Michael Ackerman, ’80: Back at Home at NU
December 8, 2015 by Lisa M. McMahon, MA'09
Dr. Michael Ackerman, ’80, is back at Niagara. And he couldn’t be happier about it.
“It’s always had a place in my heart,” he says. “It’s a special place, and there’s something very special about being a Niagara nurse. You can’t describe it, but you know it. And that’s what I want to bring back.”
As associate director of the School of Nursing, Dr. Ackerman, a doctorally prepared nurse practitioner, will be able to do just that. He plans to draw on his own Niagara experience, his 30-plus year career in nursing, and his research and consulting background to lay a foundation for structure and process that will graduate students who are well-rounded, clinically relevant practitioners.
Growing up in a working class family in the City of Tonawanda, N.Y., Dr. Ackerman knew he wanted to pursue a career in the helping professions. While volunteering as a candy striper at DeGraff Memorial Hospital, he saw the day-to-day responsibilities of both nurses and physicians, and says he made a “deliberate choice” to become a nurse because he preferred the work they did.
At the recommendation of Mary Lorich, a family friend and former professor in NU’s College of Nursing, Dr. Ackerman enrolled at Niagara, where he found a nurturing faculty that “made it comfortable to be a male” in the nursing program. Classes in the liberal arts taught him to think, he says, and role models like Virginia Manning, his junior clinical instructor, prepared him to be excellent in his chosen field.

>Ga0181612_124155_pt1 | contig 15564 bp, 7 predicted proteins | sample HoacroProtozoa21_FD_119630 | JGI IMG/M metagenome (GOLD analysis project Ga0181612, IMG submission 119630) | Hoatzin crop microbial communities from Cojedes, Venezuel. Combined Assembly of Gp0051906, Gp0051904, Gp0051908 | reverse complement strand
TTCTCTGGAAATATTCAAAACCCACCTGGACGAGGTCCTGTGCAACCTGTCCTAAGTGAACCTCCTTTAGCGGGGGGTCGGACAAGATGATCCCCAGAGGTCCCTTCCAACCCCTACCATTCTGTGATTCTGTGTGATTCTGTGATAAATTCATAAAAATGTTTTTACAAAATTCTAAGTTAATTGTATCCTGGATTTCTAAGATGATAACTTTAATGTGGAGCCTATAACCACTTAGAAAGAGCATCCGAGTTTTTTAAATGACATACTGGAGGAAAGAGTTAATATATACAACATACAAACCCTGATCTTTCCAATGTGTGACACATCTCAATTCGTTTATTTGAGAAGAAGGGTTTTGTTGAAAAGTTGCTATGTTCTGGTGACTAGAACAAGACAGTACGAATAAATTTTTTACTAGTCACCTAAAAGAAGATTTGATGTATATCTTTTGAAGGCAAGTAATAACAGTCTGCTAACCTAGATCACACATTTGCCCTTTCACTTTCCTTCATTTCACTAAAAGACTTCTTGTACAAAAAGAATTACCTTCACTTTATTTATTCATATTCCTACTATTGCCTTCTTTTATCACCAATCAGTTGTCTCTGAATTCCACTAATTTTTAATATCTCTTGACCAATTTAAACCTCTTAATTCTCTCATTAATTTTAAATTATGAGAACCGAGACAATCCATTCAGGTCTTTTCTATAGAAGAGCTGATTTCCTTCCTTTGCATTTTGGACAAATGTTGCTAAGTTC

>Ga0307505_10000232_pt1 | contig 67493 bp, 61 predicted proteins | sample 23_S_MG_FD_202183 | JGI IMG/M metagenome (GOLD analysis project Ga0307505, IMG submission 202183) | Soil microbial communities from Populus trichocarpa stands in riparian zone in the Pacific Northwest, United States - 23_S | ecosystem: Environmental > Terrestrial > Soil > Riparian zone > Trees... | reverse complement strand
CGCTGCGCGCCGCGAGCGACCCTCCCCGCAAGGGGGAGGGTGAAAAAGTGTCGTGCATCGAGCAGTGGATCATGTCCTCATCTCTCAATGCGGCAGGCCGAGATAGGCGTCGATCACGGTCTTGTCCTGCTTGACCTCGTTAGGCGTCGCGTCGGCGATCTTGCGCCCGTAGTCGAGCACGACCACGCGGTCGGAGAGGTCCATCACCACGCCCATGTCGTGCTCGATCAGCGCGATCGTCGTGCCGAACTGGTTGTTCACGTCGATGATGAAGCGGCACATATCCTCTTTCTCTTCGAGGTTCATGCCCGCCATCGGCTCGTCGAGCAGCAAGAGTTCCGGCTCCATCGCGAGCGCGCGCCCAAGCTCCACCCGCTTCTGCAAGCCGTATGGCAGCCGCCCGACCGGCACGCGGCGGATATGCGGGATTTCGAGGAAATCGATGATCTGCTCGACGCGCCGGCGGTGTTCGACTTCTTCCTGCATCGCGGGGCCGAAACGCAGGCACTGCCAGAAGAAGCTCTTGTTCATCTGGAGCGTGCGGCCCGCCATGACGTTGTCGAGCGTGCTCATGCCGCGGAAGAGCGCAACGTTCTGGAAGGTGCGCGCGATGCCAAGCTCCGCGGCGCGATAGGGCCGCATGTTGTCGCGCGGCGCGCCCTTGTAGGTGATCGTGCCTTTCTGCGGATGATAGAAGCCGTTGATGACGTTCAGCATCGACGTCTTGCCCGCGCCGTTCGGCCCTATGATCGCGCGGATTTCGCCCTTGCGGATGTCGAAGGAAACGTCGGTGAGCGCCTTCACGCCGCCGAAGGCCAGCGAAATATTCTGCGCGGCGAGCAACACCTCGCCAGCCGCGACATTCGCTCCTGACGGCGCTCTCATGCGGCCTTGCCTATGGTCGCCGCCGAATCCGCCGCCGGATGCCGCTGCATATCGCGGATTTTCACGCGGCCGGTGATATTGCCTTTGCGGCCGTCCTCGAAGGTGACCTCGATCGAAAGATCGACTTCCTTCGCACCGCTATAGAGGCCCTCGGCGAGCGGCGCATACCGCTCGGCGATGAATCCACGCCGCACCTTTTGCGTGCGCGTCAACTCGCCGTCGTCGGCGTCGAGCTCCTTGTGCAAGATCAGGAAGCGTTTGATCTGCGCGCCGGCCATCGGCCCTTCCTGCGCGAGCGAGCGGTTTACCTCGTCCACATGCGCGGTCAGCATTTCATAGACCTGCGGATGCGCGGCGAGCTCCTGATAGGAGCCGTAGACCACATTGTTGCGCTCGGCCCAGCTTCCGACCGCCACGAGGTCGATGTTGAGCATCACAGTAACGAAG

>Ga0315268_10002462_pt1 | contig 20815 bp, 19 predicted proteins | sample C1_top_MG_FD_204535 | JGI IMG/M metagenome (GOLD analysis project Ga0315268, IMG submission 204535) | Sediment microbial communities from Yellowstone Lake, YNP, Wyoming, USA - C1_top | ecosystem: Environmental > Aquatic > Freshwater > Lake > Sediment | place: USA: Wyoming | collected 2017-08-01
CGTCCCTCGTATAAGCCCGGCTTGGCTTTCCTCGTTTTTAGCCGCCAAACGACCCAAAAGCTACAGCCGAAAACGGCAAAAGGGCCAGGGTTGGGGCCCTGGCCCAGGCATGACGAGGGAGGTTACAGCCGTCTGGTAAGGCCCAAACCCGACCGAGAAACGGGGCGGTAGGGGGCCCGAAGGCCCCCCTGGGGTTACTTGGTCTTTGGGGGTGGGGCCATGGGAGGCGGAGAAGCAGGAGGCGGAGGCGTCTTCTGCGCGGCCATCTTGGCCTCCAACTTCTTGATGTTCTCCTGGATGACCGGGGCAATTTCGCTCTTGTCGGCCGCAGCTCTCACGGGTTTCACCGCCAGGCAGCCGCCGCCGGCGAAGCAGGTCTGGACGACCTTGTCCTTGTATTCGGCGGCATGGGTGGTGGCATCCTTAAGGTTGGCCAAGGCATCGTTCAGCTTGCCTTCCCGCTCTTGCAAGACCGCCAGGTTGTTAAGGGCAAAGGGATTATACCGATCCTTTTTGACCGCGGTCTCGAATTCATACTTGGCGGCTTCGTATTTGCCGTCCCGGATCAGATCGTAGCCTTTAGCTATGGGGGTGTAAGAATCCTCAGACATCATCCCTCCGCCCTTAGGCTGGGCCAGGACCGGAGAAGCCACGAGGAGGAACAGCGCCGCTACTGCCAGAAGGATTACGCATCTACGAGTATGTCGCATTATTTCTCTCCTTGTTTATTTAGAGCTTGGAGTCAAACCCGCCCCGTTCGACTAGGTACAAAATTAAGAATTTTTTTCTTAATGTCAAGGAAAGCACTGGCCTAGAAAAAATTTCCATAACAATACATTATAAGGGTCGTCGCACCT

After graduation, Dr. Ackerman returned to DeGraff to begin his career in critical care nursing. He then joined the VA in Buffalo, where he spent 10 years in positions including nurse manager and clinical nurse specialist.
At the same time, he continued his education, earning his MSN in critical care nursing and his doctorate in nursing science from the University of Buffalo.
“I always had in mind that my terminal degree was going to be a doctorate,” he says. “I enjoyed science, and I enjoyed research.”
He also enjoyed teaching. He taught at NU while pursuing his MSN, and at UB once he had earned his DNS. All while continuing to work as a practicing nurse. “I had the best of both worlds,” he says.
In 1993, he was recruited to the University of Rochester to begin a joint faculty/clinical role. Two years later, he took a position as a senior nurse practitioner in critical care and cardiac surgery at Strong Memorial Hospital, University of Rochester Medical Center. He completed post-master’s training as an acute care nurse practitioner at the University of Rochester that same year. In 2006, he launched the Margaret D. Sovie Center for Advanced Practice, which became a national organizational model for nurse practitioners and physicians’ assistants. For the next seven years, he served as the center’s director and continued his nursing practice.
Dr. Ackerman then returned to Buffalo, where he held several senior leadership roles with local hospitals.
In December 2014, after having spent several years presenting at conferences both nationally and internationally, Dr. Ackerman decided to take a “pause” from his nursing career to form his own consulting company. He also founded the “Stop the Silence in Healthcare” campaign, prompted by his experience as a Crucial Conversations trainer and his firsthand observations of situations where patients have been put at risk or nurses have been mistreated by their colleagues, and no one has spoken out. “It’s a topic I’m very passionate about,” he says.
Although he wasn’t looking for a new job opportunity, when the position of associate director of Niagara’s School of Nursing became available, he decided to pursue it because of his love for the program and his respect for Dr. Fran Crosby, ’67, the school’s director. He was offered the job in September.
“I’m at the point now where I want to give back and help others,” he says. “There’s no greater feeling than knowing that you can make a difference. As I progressed in my career, each job I’ve taken has expanded my ability to influence. (In this position), I can influence the profession by graduating excellent students.”